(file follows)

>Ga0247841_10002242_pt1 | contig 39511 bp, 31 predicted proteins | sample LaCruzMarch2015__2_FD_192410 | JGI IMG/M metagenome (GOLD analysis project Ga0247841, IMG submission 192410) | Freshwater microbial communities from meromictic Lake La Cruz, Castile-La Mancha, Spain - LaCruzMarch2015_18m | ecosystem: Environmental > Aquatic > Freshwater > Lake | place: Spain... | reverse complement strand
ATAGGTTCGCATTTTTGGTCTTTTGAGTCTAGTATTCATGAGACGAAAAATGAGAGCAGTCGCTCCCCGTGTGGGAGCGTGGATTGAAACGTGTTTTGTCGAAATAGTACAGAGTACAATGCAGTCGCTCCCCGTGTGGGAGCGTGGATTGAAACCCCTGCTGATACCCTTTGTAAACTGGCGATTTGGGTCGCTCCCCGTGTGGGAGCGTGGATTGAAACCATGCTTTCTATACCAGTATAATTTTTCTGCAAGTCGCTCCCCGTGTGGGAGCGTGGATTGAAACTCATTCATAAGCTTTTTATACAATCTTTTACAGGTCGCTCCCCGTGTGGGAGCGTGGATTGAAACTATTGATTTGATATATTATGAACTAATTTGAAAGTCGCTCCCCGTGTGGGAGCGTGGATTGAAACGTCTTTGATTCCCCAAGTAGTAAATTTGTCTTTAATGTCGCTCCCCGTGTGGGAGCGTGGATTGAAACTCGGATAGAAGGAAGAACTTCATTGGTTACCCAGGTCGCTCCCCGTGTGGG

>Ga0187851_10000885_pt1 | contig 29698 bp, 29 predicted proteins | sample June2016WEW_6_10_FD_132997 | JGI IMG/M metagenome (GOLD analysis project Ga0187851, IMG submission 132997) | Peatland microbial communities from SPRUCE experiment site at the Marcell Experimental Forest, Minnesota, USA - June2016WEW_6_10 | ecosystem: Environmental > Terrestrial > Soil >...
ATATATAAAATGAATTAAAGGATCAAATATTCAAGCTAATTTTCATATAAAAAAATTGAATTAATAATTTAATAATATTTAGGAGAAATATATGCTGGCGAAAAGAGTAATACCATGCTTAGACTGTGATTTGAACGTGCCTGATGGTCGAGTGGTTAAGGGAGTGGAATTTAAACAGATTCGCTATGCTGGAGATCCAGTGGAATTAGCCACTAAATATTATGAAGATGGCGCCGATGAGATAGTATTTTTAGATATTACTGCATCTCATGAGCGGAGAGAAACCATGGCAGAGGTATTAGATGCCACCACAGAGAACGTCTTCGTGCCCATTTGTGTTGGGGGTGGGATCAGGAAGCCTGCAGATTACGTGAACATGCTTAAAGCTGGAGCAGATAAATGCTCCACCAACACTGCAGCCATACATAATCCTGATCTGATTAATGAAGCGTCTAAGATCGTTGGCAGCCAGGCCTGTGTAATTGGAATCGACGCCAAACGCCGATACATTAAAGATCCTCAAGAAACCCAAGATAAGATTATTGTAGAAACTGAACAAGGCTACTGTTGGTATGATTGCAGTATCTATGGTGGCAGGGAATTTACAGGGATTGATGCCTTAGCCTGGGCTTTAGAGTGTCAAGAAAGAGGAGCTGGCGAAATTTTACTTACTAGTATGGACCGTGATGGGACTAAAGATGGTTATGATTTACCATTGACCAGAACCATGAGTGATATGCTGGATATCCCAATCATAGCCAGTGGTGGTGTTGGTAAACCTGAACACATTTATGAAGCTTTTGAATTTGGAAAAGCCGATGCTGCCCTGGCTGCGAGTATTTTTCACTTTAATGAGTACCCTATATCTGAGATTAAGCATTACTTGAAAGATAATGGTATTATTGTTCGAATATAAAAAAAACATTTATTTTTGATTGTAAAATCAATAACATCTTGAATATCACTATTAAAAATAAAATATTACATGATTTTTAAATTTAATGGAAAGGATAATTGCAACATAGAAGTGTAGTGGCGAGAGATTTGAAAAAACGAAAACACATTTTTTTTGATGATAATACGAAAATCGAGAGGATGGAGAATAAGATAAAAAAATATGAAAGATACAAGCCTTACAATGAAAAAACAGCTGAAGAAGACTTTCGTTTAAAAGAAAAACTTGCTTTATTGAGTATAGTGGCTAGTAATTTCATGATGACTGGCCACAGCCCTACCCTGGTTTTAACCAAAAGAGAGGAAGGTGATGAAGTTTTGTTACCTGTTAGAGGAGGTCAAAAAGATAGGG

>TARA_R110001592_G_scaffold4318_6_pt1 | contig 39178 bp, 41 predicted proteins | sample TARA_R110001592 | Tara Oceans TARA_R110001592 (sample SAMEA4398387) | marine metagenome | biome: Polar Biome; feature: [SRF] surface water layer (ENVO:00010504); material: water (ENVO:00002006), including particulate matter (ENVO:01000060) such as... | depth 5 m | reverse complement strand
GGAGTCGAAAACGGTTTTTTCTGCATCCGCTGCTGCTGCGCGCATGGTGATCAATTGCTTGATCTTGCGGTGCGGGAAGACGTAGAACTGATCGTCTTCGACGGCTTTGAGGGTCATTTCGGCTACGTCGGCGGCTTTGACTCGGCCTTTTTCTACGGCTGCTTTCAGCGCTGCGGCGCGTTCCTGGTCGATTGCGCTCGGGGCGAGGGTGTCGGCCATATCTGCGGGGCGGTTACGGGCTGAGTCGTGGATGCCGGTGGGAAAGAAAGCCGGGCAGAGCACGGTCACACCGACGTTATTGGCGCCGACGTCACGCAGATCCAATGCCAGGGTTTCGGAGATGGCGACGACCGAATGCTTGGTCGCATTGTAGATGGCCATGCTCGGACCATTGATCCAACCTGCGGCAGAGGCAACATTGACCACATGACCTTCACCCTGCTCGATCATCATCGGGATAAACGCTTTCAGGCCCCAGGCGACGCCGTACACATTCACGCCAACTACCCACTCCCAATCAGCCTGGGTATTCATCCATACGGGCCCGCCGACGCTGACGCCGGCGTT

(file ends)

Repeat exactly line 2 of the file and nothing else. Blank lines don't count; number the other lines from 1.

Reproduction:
ATAGGTTCGCATTTTTGGTCTTTTGAGTCTAGTATTCATGAGACGAAAAATGAGAGCAGTCGCTCCCCGTGTGGGAGCGTGGATTGAAACGTGTTTTGTCGAAATAGTACAGAGTACAATGCAGTCGCTCCCCGTGTGGGAGCGTGGATTGAAACCCCTGCTGATACCCTTTGTAAACTGGCGATTTGGGTCGCTCCCCGTGTGGGAGCGTGGATTGAAACCATGCTTTCTATACCAGTATAATTTTTCTGCAAGTCGCTCCCCGTGTGGGAGCGTGGATTGAAACTCATTCATAAGCTTTTTATACAATCTTTTACAGGTCGCTCCCCGTGTGGGAGCGTGGATTGAAACTATTGATTTGATATATTATGAACTAATTTGAAAGTCGCTCCCCGTGTGGGAGCGTGGATTGAAACGTCTTTGATTCCCCAAGTAGTAAATTTGTCTTTAATGTCGCTCCCCGTGTGGGAGCGTGGATTGAAACTCGGATAGAAGGAAGAACTTCATTGGTTACCCAGGTCGCTCCCCGTGTGGG